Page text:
What if someone enters into a contract while in a state of drunkenness, or while high? The Supreme Court has previously held that if that person is intoxicated to the point that they have lost capacity, the contract is not automatically void. Current case law explains that in order for the incompetent person to back out of they contract, they must show that they were incapacitated to the point that they could not understand the terms of the contract and the effect of it on their interests. They must also show that the other party to the contract knew that they were incompetent – if the other party did not know, acted in good faith, and did not take advantage of the incapable individual, the courts are not likely to interfere.

Mutual consent

If the parties have the necessary capacity and authority, then a contract is formed when one of these parties provides an offer or proposal that is accepted by the other party. The offer itself can be oral or written.

Consideration

Consideration is something of value that must be exchanged between the parties in the creation of a valid contract. Think of consideration as the benefit that each party gets, or at least expects to get, out of the contract.

Consideration can take any of the following forms:

  • a monetary payment;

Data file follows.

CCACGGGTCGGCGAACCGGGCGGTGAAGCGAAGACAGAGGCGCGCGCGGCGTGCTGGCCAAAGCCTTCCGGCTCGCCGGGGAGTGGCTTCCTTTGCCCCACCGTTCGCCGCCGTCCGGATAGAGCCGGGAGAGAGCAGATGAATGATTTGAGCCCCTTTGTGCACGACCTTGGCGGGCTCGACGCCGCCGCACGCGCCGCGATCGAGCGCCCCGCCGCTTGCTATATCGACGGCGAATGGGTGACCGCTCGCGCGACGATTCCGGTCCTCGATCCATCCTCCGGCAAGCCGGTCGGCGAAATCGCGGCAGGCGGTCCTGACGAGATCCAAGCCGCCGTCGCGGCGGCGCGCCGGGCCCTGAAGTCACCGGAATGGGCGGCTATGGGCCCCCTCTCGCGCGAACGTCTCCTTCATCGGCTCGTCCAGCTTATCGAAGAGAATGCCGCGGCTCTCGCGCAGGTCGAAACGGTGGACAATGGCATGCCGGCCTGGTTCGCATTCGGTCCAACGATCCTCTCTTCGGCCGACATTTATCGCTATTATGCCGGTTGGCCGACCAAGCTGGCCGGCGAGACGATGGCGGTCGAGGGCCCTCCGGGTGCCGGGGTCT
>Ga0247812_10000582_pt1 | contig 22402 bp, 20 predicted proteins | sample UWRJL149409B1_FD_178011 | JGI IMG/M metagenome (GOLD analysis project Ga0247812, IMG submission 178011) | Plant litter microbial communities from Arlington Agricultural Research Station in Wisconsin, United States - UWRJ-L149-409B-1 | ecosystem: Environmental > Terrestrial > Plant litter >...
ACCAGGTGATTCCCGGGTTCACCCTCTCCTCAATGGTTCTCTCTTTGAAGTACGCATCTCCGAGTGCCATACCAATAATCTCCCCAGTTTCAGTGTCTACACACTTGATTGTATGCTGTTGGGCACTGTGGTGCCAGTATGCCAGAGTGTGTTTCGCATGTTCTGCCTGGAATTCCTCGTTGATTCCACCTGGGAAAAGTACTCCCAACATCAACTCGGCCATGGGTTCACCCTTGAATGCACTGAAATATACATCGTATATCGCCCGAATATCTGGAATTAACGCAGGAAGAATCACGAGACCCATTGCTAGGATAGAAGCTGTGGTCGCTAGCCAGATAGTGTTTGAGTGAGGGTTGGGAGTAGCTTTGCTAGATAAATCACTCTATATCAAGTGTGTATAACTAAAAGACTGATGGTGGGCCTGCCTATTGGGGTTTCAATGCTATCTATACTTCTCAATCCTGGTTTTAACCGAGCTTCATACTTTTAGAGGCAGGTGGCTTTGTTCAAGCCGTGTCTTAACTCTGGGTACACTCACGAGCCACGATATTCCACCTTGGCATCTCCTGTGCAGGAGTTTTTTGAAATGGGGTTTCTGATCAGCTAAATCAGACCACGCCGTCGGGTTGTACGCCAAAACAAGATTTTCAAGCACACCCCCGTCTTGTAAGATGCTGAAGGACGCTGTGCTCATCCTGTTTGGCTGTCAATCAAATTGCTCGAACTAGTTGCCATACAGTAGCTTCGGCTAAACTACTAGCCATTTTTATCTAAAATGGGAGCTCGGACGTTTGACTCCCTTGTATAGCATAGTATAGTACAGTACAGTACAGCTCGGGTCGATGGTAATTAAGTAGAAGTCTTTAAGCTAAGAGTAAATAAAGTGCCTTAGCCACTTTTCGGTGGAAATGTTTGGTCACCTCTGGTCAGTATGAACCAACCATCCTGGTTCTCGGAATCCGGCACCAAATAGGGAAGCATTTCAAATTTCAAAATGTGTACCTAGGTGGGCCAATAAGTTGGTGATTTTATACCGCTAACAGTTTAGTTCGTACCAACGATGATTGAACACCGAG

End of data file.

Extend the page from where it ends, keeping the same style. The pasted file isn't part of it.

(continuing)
• a promise to do something; or
  • a promise to refrain from doing something.

Recent examples of consideration in Ontario case law include:

  • formation of a partnership agreement (Aly v Nader Halal Meat Inc)1;
  • money, such as $1,900.00 (Marjadsingh v Walia)2. In this example, two individuals were involved in a car accident. They agreed that the guilty party would give the injured party $1,900.00, and in return, the injured party would not bring any further action in court. This was found to be an enforceable contract, with valid consideration.

The following have not been seen as valid consideration by the Ontario courts:

  • A requirement for mediation and mandatory arbitration (Goberdan v Knights of Columbus)3. In this case, the contract required mandatory arbitration for disputes and prevented the person signing the contract from suing the other party. Since the loss of the right to sue was not beneficial to the signing party, it was not considered valid consideration.